Ethiopian painter and computer artist, active in the USA. He trained at the School of Fine Arts under Gebre Krestos Desta in 1967. He received a scholarship to Ahmadu Bello University, Zaria, in Nigeria, where he earned a BA (1972). He then moved to the United States to be curator of the art gallery at Morgan State University, Baltimore, MD. He actively promoted Ethiopian art, curating two 1973 exhibitions that featured Ethiopian artists working in the USA. He was awarded an MFA from the Maryland Institute College of Art, Baltimore. His paintings from this period are figurative. He went on to receive a PhD in computer art from The Ohio State University, Columbus, OH, and became a professor of art and director of the Computing Center for the Arts at North Carolina Central University, Durham, NC. His works from the 1990s are cibachrome prints of computer-manipulated imagery that range from complex compositions to simple figural depictions....

Article

Dittborn, Eugenio  

Milan Ivelić

(b Santiago, 1943).

Chilean painter, printmaker, draftsman, and video artist. He studied at the Escuela de Bellas Artes of the Universidad de Chile in Santiago (1961–1965), at the Escuela de Fotomecánica in Madrid (1966), the Hochschule für Bildende Kunst in West Berlin (1967–1969), and at the École des Beaux-Arts in Paris.

Dittborn, together with other theorists and artists working in Chile in the 1970s, based his work on critical examination of the marginal position of Chilean art in relation to international developments, adopting to this end practices at odds with Chilean traditions. Rejecting conventional forms of painting as well as the usual methods of producing and presenting prints, he instead favored photography as a source both of imagery and technique by means of screenprinting. He found his imagery ready-made in the portraits featured in old Chilean criminology magazines; he combined mechanical techniques such as offset lithography and screenprinting with traditional handcrafting methods of embroidery and drawn-threadwork; and in the mid-1980s he even went so far as to produce works on brown wrapping paper, which he folded and then distributed through the ordinary post, calling them his own variant of correspondence art. Dittborn used such contrasts within his work to reflect disparate realities, mirroring the social interaction of different levels in society and underlining the racially mixed origins of Latin American practices by exaggerating the clash between domestic crafts and advanced modern technology....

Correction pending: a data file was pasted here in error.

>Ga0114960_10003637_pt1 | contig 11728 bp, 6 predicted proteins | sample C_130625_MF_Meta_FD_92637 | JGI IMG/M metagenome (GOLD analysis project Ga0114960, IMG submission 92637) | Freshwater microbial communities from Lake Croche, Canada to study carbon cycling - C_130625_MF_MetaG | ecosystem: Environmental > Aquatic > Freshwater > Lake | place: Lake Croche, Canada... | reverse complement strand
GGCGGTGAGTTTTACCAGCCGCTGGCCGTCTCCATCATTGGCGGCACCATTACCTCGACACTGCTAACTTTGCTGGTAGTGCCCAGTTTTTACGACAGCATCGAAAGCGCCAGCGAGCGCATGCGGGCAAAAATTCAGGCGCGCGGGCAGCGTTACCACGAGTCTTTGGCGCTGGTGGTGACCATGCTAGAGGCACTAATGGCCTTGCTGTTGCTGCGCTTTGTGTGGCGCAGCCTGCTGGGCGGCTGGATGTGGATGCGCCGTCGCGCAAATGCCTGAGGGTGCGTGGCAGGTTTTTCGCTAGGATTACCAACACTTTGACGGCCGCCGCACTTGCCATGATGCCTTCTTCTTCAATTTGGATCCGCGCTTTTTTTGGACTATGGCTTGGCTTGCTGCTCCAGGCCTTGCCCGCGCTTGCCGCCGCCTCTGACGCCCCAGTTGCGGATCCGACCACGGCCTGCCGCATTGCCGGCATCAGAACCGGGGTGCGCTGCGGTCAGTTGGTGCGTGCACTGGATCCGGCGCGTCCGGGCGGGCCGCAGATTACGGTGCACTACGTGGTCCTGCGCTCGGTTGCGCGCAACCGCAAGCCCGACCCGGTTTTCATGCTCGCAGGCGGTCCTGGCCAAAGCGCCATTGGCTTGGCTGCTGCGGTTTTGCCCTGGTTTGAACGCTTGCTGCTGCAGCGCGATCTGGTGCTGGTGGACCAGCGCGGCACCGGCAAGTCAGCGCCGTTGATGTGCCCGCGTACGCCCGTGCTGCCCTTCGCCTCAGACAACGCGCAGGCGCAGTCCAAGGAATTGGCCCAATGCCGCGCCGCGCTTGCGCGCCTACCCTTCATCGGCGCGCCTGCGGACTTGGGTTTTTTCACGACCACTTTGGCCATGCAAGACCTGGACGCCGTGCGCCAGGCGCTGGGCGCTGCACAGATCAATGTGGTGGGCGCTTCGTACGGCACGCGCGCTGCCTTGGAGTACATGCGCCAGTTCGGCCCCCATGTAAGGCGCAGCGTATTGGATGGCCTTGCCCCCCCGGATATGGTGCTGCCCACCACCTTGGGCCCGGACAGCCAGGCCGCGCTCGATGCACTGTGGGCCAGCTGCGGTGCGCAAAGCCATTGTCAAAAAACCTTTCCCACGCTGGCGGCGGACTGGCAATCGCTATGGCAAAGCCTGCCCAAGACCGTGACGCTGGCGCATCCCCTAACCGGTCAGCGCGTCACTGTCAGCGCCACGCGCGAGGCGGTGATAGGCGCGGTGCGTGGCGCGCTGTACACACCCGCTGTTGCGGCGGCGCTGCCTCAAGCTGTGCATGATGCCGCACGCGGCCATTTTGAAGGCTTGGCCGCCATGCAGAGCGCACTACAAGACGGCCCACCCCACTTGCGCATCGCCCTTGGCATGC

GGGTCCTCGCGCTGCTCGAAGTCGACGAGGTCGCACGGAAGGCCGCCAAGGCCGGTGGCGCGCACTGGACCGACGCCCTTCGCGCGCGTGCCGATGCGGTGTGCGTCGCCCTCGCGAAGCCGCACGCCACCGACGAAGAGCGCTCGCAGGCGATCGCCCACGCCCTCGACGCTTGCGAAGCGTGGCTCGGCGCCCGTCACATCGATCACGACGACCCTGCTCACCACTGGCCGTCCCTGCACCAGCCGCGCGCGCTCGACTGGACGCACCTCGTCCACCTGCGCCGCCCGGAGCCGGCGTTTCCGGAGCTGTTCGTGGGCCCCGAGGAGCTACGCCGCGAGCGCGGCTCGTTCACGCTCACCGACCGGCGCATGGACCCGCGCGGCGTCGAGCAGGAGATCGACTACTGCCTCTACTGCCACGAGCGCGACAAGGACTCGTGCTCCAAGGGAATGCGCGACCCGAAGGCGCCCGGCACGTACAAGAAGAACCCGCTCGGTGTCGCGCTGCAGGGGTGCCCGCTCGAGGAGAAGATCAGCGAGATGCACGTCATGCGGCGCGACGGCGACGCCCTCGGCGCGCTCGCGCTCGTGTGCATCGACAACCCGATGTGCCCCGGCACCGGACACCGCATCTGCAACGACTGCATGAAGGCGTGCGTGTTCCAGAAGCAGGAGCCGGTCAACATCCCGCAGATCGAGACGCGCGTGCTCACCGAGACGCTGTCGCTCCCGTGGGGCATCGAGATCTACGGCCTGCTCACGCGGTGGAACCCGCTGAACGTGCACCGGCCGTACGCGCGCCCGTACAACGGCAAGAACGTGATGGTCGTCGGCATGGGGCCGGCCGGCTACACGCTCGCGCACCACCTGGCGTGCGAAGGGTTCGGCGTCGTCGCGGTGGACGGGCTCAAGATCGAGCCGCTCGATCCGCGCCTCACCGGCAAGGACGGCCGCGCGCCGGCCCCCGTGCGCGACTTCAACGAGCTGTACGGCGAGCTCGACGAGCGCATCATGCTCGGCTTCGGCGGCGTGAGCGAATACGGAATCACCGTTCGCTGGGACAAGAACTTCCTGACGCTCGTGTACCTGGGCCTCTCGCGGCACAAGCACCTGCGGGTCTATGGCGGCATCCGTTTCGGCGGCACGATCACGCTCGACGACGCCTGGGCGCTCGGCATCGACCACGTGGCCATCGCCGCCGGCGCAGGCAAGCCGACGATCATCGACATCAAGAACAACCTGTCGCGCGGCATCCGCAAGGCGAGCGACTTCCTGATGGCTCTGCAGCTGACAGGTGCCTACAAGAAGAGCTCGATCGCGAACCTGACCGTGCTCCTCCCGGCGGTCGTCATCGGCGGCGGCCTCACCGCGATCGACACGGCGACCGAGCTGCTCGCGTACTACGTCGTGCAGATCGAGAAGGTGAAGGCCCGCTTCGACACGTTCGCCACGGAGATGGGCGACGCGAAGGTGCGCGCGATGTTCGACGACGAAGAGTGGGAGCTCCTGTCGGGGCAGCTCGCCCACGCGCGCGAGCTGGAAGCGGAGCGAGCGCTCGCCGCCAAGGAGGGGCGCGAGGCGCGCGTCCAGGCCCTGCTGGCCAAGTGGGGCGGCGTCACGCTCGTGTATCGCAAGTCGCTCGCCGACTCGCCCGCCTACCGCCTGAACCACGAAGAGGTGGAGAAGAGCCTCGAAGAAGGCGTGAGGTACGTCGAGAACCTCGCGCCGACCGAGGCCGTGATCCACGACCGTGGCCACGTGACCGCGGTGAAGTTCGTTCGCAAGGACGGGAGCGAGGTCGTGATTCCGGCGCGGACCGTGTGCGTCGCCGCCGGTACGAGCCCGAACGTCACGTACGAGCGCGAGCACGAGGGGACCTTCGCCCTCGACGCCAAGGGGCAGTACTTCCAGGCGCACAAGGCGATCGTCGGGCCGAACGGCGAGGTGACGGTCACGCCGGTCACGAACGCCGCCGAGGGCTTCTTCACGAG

Article

Downey, Juan  

Milan Ivelić

revised by Gwen Unger

(b Santiago, May 11, 1940; d Jun 9, 1993).

Chilean painter, printmaker, and video artist. He earned a BA in architecture at the Pontifica Universidad Católica de Chile in Santiago in 1961. He also studied printmaking at Taller 99, a workshop in Santiago run by Nemesio Antúnez, where he explored new technical methods for representing machine imagery and energy. In 1961 he traveled to Spain, then to Paris, where he studied at S. W. Hayter’s Atelier 17 until 1965. In Paris Downey became friends with other Latin American artists and writers living in the city at the time such as Julio Le Parc, Roberto Matta, and Pablo Neruda (1904–1973).

In the mid-1960s Downey settled in Washington, DC, where he became interested in and made contact with the pioneers of video art, which became his primary medium. Proposing to work directly with energy rather than simply representing it, he presented his first audio-visual installation in 1966, conveying light, sound, and energy by means of closed-circuit television. Downey was a pioneer in ...

Article

Eidophusokon  

‘Moving picture’ device invented by Loutherbourg [Lauterbourg; Lutherbourg], Philippe Jacques [Philipp Jakob; Philip James] de and first exhibited in London in 1782. Views of London and scenes such as a storm at sea were shown together with sound effects and various lights and coloured gauzes to imitate the different times of day....

Article

Emin, Tracey  

John-Paul Stonard

(Karima)

(b London, July 3, 1963).

English sculptor, painter, draughtsman, video artist and installation artist. She studied at Maidstone College of Art (1983–6), and at the Royal College of Art in London (1987–9). In January 1993 she embarked on a six-month collaborative project with the artist Sarah Lucas, The Shop, in the Bethnal Green district of London, selling art objects in the style of bric-a-brac. Her first solo exhibition, My Major Retrospective, (London, White Cube Gal., 1993), provided the public platform for her subsequent success. Emin’s aptitude for self-promotion was demonstrated by the opening, in 1995, of the Tracey Emin Museum in South London, which she ran as a showcase for her work until 1998. She was shortlisted for the Turner Prize in 1999.

Emin achieved notoriety both in the art world and in the popular press as the enfant terrible of British art, a result not only of her outlandish behaviour but also of her starkly confessional work, based on an unorthodox upbringing and turbulent private life. In ...

Article

Jacir, Emily  

Mary Chou

(b Bethlehem, 1970).